How Chevy Chase Ruined My Marriage


....

Tuesday, December 21, 2010

The Five Posts of Christmas, Number 2


Will Santa leave presents if our
tree gets tossed before Christmas?

We have a tradition.  Every year, we drag three frozen snot-nosed, crying children in negative degree weather to find our perfect Christmas tree.  We gather around the tree, take a picture of it in its natural habitat, chop it down, sing a carol, then drag the bawling kids and the tree out of the forest and go home.


I should really stop saying we "chopped" a tree down because in reality what you do is kinda saw at it.  Which takes all of 2 to 5 minutes as there is nothing Paul Bunyan-like about practically pulling your Christmas tree out of the earth like a weed.  These trees are not full.  In fact, you see more trunk than branches. 

But it's tradition, damn it.  And I like it. 

This year....we DROVE to a local garden store and BOUGHT a tree.  A tall, beautiful, full tree.  My husband was in love and content.  No crying, frost-bitten, hungry kids to worry about.  No skimpy, light-challenged tree to put up.  Once decorated, it looked like the tree straight out of Clara's crazy Nutcracker Prince dream.


Since the beauty went up, Max* just stares at it in wonder.  His eyes literally light up if he just happens to glance at it.  Is it pathetic to say the tree makes me jealous?  What's wrong with our mountain tree?  It might not be the prettiest tree ever, but it has wonderful family memories that come with it.  Warm memories with the following highlights:
  • The year I was pregnant and Max had to carry the crying baby and the tree out of the forest.
  • The year I got the stomach flu AFTER we had hiked a mile to find our tree.  I crawled back to the car while Max carried the two crying babies and the tree out of the forest.
  • The other year I was pregnant and Max had to carry two crying babies and the tree out of the forest.
  • The year we drove around for three hours looking for the group of other tree cutting revelers we were supposed to meet.  We all cried that year.
  • And last year, after we found our tree, the sled strings broke so Max had to hold and push three crying babies while I carried the tree out of the forest.
You see?  These are the kind of touching, heart-warming memories I think about with our home grown, mountain trees.  You really can't buy these kind of family bonding traditions with an imported tree.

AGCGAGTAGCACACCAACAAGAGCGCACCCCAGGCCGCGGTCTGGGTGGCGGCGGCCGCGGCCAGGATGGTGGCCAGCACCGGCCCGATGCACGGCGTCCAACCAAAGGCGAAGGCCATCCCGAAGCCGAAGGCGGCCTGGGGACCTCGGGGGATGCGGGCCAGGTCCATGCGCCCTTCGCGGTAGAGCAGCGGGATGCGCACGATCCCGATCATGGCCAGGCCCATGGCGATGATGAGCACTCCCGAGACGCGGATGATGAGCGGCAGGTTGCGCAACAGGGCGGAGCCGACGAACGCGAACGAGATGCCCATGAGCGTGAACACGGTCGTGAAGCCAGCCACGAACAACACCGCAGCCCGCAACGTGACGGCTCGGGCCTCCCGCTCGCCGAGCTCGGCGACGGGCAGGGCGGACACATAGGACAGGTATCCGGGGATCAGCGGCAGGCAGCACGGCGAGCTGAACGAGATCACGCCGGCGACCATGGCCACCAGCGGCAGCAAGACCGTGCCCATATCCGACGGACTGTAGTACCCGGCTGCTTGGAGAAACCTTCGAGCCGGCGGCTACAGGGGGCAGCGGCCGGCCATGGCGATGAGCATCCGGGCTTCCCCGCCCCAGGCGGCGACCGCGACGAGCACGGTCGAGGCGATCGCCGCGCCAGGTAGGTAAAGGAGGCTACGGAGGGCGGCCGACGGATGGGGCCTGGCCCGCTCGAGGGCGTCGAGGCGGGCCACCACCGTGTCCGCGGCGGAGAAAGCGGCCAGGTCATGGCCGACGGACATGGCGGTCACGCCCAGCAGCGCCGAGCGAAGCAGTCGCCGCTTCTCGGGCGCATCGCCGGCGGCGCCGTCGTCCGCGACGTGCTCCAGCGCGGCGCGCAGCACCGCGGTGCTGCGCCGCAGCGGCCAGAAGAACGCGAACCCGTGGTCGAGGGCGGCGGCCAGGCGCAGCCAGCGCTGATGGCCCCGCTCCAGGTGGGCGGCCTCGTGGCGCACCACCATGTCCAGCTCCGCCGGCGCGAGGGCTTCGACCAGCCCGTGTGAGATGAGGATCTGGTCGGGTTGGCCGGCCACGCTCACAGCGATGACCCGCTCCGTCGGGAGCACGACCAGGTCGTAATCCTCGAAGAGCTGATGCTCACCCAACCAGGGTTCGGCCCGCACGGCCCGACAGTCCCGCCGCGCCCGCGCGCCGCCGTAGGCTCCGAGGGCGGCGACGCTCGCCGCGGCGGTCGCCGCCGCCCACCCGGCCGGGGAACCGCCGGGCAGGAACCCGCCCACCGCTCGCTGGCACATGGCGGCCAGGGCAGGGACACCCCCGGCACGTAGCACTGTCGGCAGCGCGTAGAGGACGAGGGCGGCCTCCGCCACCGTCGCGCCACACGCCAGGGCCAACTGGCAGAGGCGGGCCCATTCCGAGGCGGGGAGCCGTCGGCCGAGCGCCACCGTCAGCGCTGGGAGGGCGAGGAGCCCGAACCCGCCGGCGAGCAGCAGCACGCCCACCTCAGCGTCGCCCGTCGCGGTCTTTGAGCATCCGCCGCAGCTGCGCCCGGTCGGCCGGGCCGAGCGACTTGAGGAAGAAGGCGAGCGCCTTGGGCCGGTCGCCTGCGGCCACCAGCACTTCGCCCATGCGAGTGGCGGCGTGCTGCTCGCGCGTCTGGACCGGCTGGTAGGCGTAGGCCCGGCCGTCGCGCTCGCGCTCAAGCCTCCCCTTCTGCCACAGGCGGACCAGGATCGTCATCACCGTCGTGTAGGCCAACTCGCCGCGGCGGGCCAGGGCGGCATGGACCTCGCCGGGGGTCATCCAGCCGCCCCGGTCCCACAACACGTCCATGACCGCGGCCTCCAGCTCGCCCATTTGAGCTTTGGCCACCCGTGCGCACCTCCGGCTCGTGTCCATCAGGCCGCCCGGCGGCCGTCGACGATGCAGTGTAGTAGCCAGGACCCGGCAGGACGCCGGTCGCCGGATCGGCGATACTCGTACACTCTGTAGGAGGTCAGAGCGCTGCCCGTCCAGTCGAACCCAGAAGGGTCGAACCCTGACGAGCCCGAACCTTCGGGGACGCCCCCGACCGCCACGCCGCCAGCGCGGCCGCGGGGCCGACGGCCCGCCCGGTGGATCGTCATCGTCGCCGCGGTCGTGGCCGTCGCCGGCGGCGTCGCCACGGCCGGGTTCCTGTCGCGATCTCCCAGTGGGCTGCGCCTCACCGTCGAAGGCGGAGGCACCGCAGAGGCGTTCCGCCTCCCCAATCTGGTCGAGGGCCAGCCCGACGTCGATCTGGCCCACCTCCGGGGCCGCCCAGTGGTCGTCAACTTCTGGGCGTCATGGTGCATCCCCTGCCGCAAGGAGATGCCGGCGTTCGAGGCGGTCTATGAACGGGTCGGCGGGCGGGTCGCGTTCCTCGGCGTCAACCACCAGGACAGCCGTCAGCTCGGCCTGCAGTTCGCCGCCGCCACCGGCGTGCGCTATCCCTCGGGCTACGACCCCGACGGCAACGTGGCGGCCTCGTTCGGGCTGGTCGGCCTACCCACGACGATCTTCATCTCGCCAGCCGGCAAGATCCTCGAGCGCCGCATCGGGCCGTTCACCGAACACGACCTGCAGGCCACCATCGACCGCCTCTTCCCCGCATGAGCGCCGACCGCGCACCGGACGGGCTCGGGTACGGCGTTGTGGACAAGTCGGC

I will admit that I have allowed myself to enjoy the fullness of our tree this year.  It is refreshing that the branches can hold their own against the weight of the ornaments.  I even began to let go of my favorite holiday tradition of dragging things out of the forest in favor of delightful family trips to the garden store every year. 

Until last week.  I noticed something odd.  The tree looked, well, a little peaked.  I looked closer and noticed that its once soft, green needles were hard, crunchy and brown.  On the floor, dozens upon dozens of needles lay in their final resting place. 

Our iconic Christmas tree was dead.  Is dead.  It's now a week later, and it continues to be dead.  I can actually hear my no-heat LED lights sizzling as they lay on the crumbling branches.

Christmas morning is four whole days away.   I'm tempted to take down the tree tonight and tell the kids that the Elf on the Shelf did it.  They might believe it.  No they won't.  So, I will keep the tree up until 12:01 AM on December 26.

And next year (triumphant bugle sound) tradition returns!!


*names have again been changed to protect the identity of my husband, but this time because he won't admit that his tree is actually dead


And tomorrow...
The Best Christmas Present Ever

....

Monday, December 20, 2010

The Five Posts of Christmas, Number 1


Mrs. Claus Goes Shopping on Crutches

My Grass is Purple presents The 5 Posts of Christmas.  For this week, I'm challenging myself to write a post everyday.  Why, you ask?  Because last week after 25 days, my leg cast was taken off.  I still shudder when I think of it and my husband has yet to look me in the eye.  So I will write and hopefully, leave that memory in the distant past.

 The 5 Posts of Christmas might make you laugh, cry, learn a new recipe for fruitcake or discover an amazing craft to do as a family (yeah, right...have you ever read my blog?) Or just make you thankful that you don't live in my head.   But, please share your holiday moments with me or a link to your own holiday post.  I'd love to hear them.  Seriously.

Here goes....
 
Saturday night, Mr. Claus and I visited the elves to pick out our gifts for the kiddos.  Mr. Claus and I LOVE our tradition of frantically running to the store during the week of Christmas to fill our sleigh.  It has nothing to do with Black Friday craziness, Sunday coupons, Cyber Monday, or any savings whatsoever. Not because we wouldn't like to save money, but because we are terribly disorganized and lack the "I'll do anything to save a few bucks" gene. 

The evening went something like this:

clank, rattle, hop, clank, rattle, hop (crutches are LOUD on linoleum) 
1st aisle of the store (only 449 aisles to go)
"Mr. Claus! Let us look closely at each and every one of the toys on this one aisle.  Then, we will handpick the perfect toy or game for each one of our lovely children. When we have scoured this aisle we shall move to the next aisle and do the same."

clank, rattle, hop, clank, rattle, hop 
2nd aisle of store
"Mr. Claus! How is it possible that we have only one small (yet surely, perfect) gift in that large basket?  At this rate, Christmas will be over before we finish up our shopping.  Ta-ha!" (Nervous giggle.)